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The Final Ten Percent

final ten percent editingIf you follow along, you know I am working on two novels right now. The first I began years ago as my thesis project for my masters in writing at USC. It’s actually not too far from done, but at the beginning of the summer I stuck it in a drawer just to take a break from it and get a little perspective (as per the advice of super-writer Mark Sarvas). Continue Reading →

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A Request for Elizabeth Gilbert

Elizabeth GilbertI have long been a fan of Elizabeth Gilbert’s writing. I know people went all gaga over EPL (it was pretty great), but if you haven’t yet read The Signature of All Things you are missing out. That book is stunning. Seriously.

So I had to pick up Big Magic when it came out. I don’t usually go in for that kind of book, the I’m-a-big-star-now-I-can-tell-everyone-else-how-to-write, but this wasn’t that. I was totally charmed by the sincere, eager joy that poured off the pages. Continue Reading →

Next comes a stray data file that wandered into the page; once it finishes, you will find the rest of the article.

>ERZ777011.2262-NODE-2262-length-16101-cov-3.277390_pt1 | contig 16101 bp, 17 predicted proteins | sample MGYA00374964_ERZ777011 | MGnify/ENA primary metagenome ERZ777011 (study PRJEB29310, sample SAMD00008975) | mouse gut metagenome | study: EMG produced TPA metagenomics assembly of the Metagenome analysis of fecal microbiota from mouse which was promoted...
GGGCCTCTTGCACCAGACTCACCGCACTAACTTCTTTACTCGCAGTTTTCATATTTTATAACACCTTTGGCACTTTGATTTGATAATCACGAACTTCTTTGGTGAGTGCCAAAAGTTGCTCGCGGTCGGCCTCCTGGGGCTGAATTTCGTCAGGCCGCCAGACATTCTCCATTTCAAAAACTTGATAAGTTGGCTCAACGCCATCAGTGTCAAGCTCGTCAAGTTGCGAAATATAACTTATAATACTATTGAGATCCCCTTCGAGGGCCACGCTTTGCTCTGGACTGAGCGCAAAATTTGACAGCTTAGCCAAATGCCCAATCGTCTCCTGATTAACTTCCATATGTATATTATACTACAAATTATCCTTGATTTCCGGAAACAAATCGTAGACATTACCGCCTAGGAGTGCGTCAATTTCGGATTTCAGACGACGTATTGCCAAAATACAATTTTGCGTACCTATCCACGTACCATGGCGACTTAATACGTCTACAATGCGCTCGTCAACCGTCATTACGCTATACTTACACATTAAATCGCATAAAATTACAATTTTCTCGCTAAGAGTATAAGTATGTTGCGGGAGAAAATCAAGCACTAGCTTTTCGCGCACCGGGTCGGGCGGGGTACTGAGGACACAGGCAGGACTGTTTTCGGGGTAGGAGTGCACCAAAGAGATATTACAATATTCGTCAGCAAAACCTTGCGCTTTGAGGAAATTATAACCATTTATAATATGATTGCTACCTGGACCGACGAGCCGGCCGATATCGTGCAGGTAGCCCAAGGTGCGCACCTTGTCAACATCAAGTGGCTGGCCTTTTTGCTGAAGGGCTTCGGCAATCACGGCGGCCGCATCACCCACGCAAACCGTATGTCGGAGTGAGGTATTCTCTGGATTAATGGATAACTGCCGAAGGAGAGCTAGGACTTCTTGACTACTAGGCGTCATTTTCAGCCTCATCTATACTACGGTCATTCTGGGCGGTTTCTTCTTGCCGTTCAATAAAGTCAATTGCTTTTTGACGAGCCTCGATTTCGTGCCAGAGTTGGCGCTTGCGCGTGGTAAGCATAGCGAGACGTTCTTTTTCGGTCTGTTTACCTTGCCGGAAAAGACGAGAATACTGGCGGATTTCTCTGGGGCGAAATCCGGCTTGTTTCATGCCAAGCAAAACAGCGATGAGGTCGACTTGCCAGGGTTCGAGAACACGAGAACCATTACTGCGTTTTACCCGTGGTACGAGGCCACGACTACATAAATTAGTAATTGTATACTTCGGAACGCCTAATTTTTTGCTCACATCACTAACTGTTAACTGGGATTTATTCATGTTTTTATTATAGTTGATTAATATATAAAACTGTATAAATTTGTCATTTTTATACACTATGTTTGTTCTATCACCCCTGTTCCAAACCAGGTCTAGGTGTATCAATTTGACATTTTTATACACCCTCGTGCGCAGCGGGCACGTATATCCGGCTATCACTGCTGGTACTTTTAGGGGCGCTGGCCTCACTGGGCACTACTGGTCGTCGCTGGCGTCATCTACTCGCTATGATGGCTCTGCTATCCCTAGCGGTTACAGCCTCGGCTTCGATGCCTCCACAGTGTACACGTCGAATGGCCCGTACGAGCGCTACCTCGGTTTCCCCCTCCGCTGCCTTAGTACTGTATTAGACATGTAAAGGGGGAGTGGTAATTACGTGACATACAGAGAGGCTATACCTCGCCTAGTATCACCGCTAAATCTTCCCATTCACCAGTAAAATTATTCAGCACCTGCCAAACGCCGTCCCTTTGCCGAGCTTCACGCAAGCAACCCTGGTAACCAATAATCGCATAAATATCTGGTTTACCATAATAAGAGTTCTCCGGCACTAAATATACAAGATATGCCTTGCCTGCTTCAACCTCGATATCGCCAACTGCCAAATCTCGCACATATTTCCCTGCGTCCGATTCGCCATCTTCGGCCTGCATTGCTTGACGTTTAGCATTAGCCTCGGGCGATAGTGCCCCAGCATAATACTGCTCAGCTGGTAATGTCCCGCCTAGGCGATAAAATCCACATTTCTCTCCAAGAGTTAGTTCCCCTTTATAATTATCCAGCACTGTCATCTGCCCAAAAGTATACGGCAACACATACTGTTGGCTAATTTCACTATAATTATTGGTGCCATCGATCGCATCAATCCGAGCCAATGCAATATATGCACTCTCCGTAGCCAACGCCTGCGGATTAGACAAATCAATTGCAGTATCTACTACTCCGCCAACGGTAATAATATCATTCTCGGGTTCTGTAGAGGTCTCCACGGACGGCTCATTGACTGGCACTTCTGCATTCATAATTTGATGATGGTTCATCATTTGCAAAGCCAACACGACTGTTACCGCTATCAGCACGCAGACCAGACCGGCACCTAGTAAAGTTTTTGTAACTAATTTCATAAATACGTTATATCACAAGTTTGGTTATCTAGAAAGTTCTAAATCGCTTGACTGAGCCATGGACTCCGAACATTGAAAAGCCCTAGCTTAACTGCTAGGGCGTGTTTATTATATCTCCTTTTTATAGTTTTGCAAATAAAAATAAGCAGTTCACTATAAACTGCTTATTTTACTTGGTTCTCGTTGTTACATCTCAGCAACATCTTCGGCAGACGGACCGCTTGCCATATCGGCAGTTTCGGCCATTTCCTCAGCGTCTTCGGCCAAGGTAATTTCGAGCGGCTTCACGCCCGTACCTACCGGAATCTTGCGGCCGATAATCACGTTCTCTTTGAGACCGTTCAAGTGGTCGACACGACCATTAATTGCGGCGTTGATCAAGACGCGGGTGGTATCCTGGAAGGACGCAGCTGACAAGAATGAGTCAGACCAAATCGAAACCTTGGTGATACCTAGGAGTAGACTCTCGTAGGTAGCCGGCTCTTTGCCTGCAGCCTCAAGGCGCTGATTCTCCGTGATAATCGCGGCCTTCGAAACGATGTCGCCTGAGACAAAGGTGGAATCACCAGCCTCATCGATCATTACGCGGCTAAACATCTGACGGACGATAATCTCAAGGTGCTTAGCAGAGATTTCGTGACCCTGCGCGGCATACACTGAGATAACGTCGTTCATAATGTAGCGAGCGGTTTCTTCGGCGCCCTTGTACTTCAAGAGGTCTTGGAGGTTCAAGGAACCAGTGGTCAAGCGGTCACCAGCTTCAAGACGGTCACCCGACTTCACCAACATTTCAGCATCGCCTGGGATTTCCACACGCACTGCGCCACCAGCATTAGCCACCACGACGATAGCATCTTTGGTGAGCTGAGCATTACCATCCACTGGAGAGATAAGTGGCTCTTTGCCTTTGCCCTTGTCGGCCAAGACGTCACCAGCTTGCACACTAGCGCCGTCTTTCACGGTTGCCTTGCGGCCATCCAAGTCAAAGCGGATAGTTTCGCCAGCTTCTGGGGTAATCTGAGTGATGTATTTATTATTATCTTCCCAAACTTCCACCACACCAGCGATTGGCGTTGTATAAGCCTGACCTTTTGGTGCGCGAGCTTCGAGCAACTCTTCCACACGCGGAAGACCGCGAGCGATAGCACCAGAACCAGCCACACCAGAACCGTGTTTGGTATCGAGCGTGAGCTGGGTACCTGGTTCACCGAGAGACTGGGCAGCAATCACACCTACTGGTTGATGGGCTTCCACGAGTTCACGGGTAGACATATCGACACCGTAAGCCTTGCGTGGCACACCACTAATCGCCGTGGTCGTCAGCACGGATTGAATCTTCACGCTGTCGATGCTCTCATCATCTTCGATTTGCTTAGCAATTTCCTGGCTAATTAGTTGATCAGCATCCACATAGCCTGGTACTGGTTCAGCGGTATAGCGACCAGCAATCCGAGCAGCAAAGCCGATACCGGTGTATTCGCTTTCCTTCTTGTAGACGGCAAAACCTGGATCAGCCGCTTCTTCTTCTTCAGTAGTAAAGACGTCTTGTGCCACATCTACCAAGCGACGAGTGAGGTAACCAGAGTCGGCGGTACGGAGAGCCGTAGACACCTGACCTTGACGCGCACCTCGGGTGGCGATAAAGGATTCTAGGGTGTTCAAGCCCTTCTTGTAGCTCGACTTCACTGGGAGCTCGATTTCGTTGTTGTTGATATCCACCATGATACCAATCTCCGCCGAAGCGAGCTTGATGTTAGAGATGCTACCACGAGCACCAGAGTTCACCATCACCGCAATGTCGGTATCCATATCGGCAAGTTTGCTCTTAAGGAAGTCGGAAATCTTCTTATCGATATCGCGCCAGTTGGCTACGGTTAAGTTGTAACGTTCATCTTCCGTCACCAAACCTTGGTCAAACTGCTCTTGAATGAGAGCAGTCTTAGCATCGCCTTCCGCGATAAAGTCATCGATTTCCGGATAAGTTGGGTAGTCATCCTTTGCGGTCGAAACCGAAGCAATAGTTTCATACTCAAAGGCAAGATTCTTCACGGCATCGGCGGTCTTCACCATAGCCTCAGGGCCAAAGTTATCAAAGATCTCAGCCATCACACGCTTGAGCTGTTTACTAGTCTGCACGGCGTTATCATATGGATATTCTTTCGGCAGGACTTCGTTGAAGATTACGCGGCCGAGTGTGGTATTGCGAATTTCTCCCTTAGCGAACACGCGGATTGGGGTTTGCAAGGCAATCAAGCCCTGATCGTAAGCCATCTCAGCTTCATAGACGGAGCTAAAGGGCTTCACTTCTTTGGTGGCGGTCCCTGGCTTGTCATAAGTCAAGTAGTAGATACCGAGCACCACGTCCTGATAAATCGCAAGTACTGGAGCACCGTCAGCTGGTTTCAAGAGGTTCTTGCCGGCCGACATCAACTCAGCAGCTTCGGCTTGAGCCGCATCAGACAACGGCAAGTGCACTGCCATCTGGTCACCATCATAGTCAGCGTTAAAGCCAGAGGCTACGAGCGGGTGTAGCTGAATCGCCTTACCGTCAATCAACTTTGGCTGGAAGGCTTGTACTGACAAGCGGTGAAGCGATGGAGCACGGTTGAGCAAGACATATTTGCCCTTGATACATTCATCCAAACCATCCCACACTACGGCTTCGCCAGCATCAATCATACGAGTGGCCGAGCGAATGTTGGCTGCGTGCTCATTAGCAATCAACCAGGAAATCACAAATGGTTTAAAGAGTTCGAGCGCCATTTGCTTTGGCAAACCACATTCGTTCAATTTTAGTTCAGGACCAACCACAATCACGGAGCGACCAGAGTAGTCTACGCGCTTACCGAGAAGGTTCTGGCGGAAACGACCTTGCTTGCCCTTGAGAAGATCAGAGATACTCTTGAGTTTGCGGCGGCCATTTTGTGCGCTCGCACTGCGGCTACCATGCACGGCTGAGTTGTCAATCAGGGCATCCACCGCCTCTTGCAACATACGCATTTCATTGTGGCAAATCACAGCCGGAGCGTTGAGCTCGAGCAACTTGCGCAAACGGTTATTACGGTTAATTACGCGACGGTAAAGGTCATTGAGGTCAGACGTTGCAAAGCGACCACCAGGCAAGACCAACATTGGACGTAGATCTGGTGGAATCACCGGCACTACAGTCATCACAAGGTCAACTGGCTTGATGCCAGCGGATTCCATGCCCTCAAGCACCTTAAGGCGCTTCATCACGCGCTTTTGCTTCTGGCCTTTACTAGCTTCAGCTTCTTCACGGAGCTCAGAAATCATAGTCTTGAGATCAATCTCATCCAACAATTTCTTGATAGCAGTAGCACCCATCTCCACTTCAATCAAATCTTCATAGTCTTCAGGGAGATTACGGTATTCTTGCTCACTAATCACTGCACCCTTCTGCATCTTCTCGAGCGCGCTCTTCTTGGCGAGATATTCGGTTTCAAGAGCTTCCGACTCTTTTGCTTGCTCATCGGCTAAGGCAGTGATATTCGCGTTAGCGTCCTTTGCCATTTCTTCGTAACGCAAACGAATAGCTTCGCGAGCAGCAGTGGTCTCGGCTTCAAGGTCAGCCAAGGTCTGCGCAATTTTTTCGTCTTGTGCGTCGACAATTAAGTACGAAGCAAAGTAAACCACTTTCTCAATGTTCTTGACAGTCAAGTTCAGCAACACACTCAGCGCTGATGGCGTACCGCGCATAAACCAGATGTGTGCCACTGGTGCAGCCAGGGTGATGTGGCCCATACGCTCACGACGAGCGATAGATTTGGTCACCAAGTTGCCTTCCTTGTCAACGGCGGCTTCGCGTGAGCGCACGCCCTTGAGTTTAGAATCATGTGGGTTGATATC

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Seven Tips for Getting Up Early to Write (Even if You’re a Night Owl)

5am writingFor many years, while I was working full time, I got up early to write before my kids woke up and things got hectic. As a die-hard night owl, adjusting to that schedule was rough. I’m not gunna lie. It took me a about eighteen months to settle in, but that was because I went about it all wrong.

If you’re a writer trying to eek out an hour a day, consider getting up early to write. Here are seven things I learned along the way that might make the process a little easier:

1. You don’t have to be a morning person. Continue Reading →